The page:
Memoir by Michael Usey
February 15, 2000
Psalm 23, John 14, Revelation 21: It’s no surprise, really, that Harold chose these passages among the many that were Thelma’s favorites. They are classic texts to reflect on during the death of a loved one, for they speak to God being with us past, present, and future. And if God is with through all of time, what can overcome us? What should we fear? Nothing and no one, for God’s love is stronger than death and truer than life.
I love to hear Psalm 23 at services that are a witness to the resurrection. Think about it: how many times have you hear this psalm read? When I hear it, I think of all the places I’ve been when it was spoken. When I hear it read, I recall the people at whose funerals I heard it spoke afresh. It reminds me how many, many people have passed on to God, passing through the valley of the shadow of death, to dwell in the house of our Lord forever. As to the person who has died, the difficult times are in her past; Thelma has faced the shadow of death with God’s presence never deserting her. If we look back on the times we have lost people we loved deeply, we can face the great mystery of life and death, in the presence of the author of both, who loves us. God is with us in our past.
It’s easy to see God’s presence in Thelma’s past. Born Thelma Powell on December 13, 1910 to John and Rosa Powell in Mansfield, Illinois, they moved to a farm near Ames, Iowa, when Thelma was three. There she had a black pony she loved named Blackie. She had an older brother four years her senior named Harold, a sister five years younger named Doris, and another sister, Dorothy, eleven years younger. Like the pony, she loved them too. Evidently the family moved to Columbus, Indiana in 1928, where Thelma graduated from high school the next year.
In 1930, she started working for Reliance Mfg. Co, makers of Big Yank clothes. Little did she know she would, eleven years later, marry a big Yank. Because of her skill and leadership, she was soon a Foreman (then called a “Forelady”) in charge of a sewing line making men’s shirts. Again, she was promoted, being sent to Hattiesburg, Miss., to help open a new factory there. After coming back to Columbus, she was promoted to Reliance’s main office in Chicago in the Men’s Engineering department—not a bad place for a single woman to be.
There she met Harold Hugh Holler. This is one of the lovely ironies of their relationship: when Harold was first in Chicago, he was working in ladies dresses, and Thelma was in men’s clothes. You have to be very careful how you say that last sentence! As Harold likes to say, two small town kids found each other in the big city of Chicago. After meeting in the main office, they started dating in 1940, were engaged on May Day 1941, and married September 20, 1941, Thelma and Harold were married over 58 years—how many people can say that these days?—and knew each other for over 60 years. Remarkable.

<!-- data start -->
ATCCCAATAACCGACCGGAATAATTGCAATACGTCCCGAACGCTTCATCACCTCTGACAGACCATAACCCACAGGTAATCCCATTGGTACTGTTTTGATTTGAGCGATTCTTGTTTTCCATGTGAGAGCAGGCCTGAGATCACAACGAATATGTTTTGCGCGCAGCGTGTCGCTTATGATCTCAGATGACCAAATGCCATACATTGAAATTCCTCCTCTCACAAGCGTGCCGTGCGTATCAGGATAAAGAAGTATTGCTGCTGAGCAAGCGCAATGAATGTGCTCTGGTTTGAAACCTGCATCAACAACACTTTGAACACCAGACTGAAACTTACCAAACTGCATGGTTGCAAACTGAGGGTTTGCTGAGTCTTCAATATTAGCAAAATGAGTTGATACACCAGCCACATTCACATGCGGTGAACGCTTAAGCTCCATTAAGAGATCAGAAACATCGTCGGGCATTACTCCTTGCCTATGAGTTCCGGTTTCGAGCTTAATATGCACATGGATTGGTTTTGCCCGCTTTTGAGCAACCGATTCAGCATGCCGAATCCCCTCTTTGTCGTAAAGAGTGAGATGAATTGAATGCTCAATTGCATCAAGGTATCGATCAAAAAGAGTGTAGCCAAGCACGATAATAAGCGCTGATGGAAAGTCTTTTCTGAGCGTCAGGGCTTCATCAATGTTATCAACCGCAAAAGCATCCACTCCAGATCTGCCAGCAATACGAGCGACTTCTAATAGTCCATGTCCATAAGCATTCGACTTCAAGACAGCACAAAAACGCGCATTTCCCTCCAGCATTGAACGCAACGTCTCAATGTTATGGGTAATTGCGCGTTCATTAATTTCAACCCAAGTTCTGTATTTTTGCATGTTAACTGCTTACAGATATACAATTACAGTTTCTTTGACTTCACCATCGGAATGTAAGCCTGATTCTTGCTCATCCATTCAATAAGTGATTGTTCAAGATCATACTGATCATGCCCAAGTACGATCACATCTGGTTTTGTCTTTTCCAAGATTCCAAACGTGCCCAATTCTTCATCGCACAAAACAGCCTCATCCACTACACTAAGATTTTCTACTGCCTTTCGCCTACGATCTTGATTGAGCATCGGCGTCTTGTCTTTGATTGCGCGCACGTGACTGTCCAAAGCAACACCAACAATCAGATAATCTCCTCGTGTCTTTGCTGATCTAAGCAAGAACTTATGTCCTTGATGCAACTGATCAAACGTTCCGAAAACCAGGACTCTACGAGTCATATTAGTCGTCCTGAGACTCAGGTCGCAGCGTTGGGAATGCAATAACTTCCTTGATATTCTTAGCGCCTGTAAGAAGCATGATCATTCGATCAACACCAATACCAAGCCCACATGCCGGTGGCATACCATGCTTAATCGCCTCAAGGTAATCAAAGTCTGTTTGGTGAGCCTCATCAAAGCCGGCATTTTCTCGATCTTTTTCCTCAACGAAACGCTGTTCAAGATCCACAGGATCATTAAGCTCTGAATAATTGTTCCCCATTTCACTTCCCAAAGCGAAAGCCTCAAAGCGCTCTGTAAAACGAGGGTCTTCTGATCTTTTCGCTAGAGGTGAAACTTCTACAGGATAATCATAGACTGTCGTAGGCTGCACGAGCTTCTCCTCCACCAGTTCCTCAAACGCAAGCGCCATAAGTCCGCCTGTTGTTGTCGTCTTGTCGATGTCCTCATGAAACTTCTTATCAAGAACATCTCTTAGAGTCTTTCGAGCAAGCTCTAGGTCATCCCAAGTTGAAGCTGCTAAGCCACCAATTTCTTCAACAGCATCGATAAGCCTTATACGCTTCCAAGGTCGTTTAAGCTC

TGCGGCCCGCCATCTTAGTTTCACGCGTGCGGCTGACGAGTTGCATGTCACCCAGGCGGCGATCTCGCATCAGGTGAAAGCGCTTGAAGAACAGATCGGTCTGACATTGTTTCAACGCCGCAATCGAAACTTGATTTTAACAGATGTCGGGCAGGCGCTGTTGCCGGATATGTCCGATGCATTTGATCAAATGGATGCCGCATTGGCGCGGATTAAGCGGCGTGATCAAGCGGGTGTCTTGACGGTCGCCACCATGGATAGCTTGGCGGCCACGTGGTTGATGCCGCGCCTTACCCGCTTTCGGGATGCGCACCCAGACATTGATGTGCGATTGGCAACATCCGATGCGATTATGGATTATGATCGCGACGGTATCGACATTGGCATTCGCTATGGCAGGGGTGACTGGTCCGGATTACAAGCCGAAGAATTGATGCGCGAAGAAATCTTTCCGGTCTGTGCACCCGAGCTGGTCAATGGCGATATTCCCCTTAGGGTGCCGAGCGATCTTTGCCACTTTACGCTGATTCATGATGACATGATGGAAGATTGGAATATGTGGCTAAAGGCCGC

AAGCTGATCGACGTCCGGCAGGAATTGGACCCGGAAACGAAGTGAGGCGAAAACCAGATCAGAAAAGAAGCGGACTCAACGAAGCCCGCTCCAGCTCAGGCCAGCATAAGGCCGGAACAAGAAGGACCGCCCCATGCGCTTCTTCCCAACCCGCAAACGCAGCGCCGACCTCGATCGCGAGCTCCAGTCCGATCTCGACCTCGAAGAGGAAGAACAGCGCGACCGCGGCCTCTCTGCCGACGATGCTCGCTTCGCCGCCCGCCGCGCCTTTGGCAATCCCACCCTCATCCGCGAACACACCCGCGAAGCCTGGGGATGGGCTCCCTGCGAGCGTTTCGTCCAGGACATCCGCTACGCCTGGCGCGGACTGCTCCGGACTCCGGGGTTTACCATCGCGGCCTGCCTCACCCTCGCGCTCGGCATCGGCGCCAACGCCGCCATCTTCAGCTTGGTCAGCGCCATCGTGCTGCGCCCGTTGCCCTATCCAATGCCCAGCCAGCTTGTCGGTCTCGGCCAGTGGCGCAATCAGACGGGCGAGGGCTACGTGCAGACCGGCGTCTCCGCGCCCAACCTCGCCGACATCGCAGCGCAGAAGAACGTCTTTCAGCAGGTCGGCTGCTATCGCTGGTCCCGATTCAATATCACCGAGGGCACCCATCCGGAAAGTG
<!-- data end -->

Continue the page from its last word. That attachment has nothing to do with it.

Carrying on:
In May 1942, Harold received his officer’s commission in the Army. The next year he took command of Army Salvage Repair Company that followed the rest of the army all over Europe. Except for brief times, he and Thelma were separated until December 1945. During the time of Harold’s absence, the main office sent Thelma to various places to help with engineering problems. After the service, the Hollers were reunited and found an apartment close to Lake Michigan. One of their favorite Saturday night dates was to have a hot dog from a vendor on the picturesque waterfront, and walk on the shoreline, dotted with lights, in the cool summer air. They spent many nights walking, talking, and listening to the big band sounds coming drifting over the water. They loved to go dancing at the Argonne ballroom on the north side of Chicago. This is my favorite memory of this couple who loved each other dearly.
Reliance moved them around some, even to Roxboro, N.C., before they settled in Greensboro in 1961. Thelma got a job with Belks in Friendly Center in the Ladies Ready-to-Wear dept. With her great taste in clothes and her extensive knowledge of their manufacture, she was a very successful saleswoman. She retired from there in 1973. She and her beloved husband loved both trips to Myrtle Beach and the Blue Ridge Parkway. She loved dogs, especially two cocker spaniels named Lady and Dutchy. She was a long time member of the Friendship Sunday School class, and filled in as teacher when needed, and was very active at College Park. She was a grand woman with a real sense of style—she dressed very well—and pink was her favorite color. She cared about her family and friends, and wasn’t afraid to show it. She was the last of her birth family. In the last years, she suffered much physically, but her husband was with her through it all.
In John 14, Jesus is reassuring his disciples that although he was going to die soon, he would not leave them alone. This passage speaks to our present situation. It’s Jesus’ promise to us in times of bereavement, when we miss those whom we love dearly. When we wonder how we survive without her, God’s spirit, the Comforter, will be with us. The spirit reminds that Jesus has gone to prepare a place for us, and receives Thelma into God’s presence.
Revelation 21 is a promise for our future. The brokenness of this world is too much with us, and we are without those whom we love. But the promise of God is that we will live with them and God in a new heaven, and a new earth. With God, the old things have pasted away—death, tears, pain, separation. What we are left with is this: a promise about our future in God’s great love that completes the circle of our lives–past, present, and future.